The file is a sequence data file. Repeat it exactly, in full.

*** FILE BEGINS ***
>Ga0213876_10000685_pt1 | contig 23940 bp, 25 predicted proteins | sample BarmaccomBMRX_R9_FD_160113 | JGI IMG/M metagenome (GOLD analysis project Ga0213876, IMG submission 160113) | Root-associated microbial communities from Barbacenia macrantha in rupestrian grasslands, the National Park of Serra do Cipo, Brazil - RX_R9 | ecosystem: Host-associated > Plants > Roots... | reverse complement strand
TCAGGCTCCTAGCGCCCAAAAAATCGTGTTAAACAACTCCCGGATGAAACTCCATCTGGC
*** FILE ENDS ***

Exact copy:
>Ga0213876_10000685_pt1 | contig 23940 bp, 25 predicted proteins | sample BarmaccomBMRX_R9_FD_160113 | JGI IMG/M metagenome (GOLD analysis project Ga0213876, IMG submission 160113) | Root-associated microbial communities from Barbacenia macrantha in rupestrian grasslands, the National Park of Serra do Cipo, Brazil - RX_R9 | ecosystem: Host-associated > Plants > Roots... | reverse complement strand
TCAGGCTCCTAGCGCCCAAAAAATCGTGTTAAACAACTCCCGGATGAAACTCCATCTGGC